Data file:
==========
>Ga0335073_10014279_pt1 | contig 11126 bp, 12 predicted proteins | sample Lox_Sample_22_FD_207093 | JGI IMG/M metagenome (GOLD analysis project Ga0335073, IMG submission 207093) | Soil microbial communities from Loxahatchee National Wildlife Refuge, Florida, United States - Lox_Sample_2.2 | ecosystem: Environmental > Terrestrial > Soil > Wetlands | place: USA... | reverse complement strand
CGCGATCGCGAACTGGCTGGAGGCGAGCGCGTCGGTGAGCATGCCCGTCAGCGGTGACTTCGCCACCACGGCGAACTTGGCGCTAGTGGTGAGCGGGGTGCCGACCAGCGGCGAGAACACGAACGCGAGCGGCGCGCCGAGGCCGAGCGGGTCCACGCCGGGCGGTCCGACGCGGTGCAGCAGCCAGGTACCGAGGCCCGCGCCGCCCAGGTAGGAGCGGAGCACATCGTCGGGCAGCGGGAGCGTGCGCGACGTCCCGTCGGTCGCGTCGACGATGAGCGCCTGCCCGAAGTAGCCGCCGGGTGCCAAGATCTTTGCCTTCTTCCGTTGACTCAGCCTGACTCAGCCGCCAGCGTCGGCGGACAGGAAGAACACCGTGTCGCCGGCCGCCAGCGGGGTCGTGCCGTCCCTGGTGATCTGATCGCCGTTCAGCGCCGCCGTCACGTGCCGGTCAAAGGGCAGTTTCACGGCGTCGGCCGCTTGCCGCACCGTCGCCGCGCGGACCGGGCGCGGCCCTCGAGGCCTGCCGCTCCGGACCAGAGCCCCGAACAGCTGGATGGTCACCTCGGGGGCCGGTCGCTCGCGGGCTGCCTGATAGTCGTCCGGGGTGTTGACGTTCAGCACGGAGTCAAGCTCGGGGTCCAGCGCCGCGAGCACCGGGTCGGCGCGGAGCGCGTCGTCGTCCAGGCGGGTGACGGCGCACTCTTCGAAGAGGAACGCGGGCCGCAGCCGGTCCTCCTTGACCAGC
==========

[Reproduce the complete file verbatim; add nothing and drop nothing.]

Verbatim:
>Ga0335073_10014279_pt1 | contig 11126 bp, 12 predicted proteins | sample Lox_Sample_22_FD_207093 | JGI IMG/M metagenome (GOLD analysis project Ga0335073, IMG submission 207093) | Soil microbial communities from Loxahatchee National Wildlife Refuge, Florida, United States - Lox_Sample_2.2 | ecosystem: Environmental > Terrestrial > Soil > Wetlands | place: USA... | reverse complement strand
CGCGATCGCGAACTGGCTGGAGGCGAGCGCGTCGGTGAGCATGCCCGTCAGCGGTGACTTCGCCACCACGGCGAACTTGGCGCTAGTGGTGAGCGGGGTGCCGACCAGCGGCGAGAACACGAACGCGAGCGGCGCGCCGAGGCCGAGCGGGTCCACGCCGGGCGGTCCGACGCGGTGCAGCAGCCAGGTACCGAGGCCCGCGCCGCCCAGGTAGGAGCGGAGCACATCGTCGGGCAGCGGGAGCGTGCGCGACGTCCCGTCGGTCGCGTCGACGATGAGCGCCTGCCCGAAGTAGCCGCCGGGTGCCAAGATCTTTGCCTTCTTCCGTTGACTCAGCCTGACTCAGCCGCCAGCGTCGGCGGACAGGAAGAACACCGTGTCGCCGGCCGCCAGCGGGGTCGTGCCGTCCCTGGTGATCTGATCGCCGTTCAGCGCCGCCGTCACGTGCCGGTCAAAGGGCAGTTTCACGGCGTCGGCCGCTTGCCGCACCGTCGCCGCGCGGACCGGGCGCGGCCCTCGAGGCCTGCCGCTCCGGACCAGAGCCCCGAACAGCTGGATGGTCACCTCGGGGGCCGGTCGCTCGCGGGCTGCCTGATAGTCGTCCGGGGTGTTGACGTTCAGCACGGAGTCAAGCTCGGGGTCCAGCGCCGCGAGCACCGGGTCGGCGCGGAGCGCGTCGTCGTCCAGGCGGGTGACGGCGCACTCTTCGAAGAGGAACGCGGGCCGCAGCCGGTCCTCCTTGACCAGC